A spammer got your number through social media or it was overshared through online forms like contest sign ups
You were autodialed.
Spammers use auto-dialing services that send texts to any phone number they can find.
Your information was exposed.
Your phone number may have been exposed during a data breach.
Your number was sold.
Sometimes, phone numbers are sold for profits by a third party.
Your number is on a list.
If you previously engaged with a call or text scam, your phone number might be on a list that scammers use.
When your phone number and other personal information is exposed, you don’t just become a target for spam calls and texts; you also become vulnerable to smartphone security threats that can lead to fraud, identity theft, financial losses, and loss of control over your accounts and devices.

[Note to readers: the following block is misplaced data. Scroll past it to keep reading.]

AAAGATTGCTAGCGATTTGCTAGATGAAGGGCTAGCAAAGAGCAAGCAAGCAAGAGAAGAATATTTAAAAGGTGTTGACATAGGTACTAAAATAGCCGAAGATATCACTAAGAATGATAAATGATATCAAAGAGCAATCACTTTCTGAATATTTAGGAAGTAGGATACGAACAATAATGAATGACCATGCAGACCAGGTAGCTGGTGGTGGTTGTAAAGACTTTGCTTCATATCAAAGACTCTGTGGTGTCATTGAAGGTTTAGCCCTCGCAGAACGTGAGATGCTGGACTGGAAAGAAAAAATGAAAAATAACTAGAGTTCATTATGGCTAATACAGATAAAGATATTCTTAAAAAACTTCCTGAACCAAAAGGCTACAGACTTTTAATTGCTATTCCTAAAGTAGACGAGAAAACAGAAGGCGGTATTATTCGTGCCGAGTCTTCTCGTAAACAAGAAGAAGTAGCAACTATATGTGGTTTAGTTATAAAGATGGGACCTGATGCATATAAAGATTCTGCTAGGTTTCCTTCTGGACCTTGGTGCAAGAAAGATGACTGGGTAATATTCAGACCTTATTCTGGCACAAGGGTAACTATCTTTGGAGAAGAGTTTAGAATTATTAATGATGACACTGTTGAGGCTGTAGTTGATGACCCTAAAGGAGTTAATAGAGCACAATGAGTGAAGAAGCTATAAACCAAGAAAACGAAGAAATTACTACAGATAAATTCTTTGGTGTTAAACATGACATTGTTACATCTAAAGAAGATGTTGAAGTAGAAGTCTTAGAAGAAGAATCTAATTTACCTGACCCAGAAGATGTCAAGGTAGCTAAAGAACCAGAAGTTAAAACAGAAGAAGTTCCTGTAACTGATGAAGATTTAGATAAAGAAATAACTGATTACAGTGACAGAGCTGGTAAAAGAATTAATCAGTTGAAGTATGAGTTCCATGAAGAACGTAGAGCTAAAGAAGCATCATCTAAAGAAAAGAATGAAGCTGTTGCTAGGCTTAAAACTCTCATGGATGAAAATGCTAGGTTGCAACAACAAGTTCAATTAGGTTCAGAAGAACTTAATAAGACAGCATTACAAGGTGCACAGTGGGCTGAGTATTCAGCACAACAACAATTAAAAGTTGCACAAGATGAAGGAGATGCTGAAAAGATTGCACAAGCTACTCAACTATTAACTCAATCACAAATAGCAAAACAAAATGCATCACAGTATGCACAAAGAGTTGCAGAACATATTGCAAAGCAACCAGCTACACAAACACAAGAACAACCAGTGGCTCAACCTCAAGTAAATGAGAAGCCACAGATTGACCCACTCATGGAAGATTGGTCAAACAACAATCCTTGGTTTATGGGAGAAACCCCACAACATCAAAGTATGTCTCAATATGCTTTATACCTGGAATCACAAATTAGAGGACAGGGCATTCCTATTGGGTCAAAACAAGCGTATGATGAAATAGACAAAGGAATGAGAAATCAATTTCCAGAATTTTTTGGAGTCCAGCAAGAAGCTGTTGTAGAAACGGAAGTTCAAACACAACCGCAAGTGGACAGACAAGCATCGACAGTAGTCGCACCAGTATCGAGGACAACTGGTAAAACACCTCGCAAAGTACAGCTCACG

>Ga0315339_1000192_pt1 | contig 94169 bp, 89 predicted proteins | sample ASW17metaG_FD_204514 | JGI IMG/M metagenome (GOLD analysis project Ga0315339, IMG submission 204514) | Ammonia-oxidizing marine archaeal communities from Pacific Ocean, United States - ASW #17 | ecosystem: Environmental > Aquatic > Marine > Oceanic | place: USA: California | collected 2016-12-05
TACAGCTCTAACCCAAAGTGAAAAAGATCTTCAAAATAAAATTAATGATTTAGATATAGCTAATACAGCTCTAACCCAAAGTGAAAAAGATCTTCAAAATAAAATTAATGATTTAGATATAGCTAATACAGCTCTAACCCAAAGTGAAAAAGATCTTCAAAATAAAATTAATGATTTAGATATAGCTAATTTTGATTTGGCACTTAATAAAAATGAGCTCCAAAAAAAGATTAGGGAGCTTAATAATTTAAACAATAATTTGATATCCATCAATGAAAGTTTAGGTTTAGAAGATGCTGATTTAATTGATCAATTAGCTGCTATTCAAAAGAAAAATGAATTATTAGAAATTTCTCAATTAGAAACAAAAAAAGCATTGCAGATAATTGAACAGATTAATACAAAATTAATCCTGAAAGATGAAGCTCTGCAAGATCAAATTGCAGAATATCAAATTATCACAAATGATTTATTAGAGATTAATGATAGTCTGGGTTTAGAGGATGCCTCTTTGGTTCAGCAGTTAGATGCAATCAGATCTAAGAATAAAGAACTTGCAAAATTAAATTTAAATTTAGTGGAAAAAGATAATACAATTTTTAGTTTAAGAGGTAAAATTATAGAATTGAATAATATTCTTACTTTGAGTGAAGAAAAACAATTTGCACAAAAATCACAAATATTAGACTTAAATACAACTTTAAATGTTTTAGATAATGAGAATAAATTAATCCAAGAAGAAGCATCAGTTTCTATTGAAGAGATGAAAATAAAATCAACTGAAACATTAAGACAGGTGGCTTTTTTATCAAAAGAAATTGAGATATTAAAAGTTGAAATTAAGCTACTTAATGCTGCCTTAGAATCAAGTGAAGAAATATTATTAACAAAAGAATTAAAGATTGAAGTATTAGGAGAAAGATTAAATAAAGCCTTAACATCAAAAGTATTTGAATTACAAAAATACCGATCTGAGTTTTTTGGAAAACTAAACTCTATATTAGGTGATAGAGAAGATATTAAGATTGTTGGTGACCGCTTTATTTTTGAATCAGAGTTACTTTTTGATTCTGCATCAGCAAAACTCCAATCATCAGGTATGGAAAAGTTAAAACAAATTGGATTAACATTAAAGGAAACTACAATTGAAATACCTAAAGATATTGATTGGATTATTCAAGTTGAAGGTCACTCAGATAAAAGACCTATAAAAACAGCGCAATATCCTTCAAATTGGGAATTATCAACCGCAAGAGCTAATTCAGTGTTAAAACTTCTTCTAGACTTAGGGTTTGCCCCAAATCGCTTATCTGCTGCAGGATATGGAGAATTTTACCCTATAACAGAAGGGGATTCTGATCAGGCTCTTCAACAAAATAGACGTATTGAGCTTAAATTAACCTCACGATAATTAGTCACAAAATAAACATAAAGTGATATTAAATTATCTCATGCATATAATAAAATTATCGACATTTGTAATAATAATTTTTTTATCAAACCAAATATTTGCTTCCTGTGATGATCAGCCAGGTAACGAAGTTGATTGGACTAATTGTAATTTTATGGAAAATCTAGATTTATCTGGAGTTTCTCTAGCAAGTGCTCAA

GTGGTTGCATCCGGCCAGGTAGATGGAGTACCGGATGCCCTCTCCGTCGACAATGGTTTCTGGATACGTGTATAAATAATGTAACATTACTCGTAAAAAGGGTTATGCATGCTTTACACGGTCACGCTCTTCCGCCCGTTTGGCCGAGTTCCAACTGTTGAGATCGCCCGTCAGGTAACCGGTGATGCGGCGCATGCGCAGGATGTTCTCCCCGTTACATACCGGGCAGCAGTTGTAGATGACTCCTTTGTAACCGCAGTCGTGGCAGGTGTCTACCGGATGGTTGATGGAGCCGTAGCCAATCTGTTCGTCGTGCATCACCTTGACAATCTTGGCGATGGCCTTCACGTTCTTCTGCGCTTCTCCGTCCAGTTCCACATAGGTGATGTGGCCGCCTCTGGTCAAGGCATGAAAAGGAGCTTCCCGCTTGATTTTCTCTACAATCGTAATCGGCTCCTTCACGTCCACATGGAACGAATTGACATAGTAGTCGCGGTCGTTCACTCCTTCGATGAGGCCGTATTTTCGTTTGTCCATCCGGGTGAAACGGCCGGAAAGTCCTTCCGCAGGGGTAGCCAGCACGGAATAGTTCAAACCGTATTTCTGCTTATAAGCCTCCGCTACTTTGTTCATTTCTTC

The more that new systems, safety measures, and mobile phone privacy laws are put in place (undoubtedly great steps), the more scammers will adjust their tactics and find new weak spots.
When the pandemic hit, average monthly robocalls declined temporarily by 50% in April 2020, compared to June 2020, because shutdowns severely limited access to the technology scammers need to make large volumes of calls. But spam texts quickly took the place of robocalls as the new platform for phone scammers, growing an average of 16% month-over-month. In the latter half of 2020, total monthly spam texts exceeded total robocalls by more than 2 billion per month.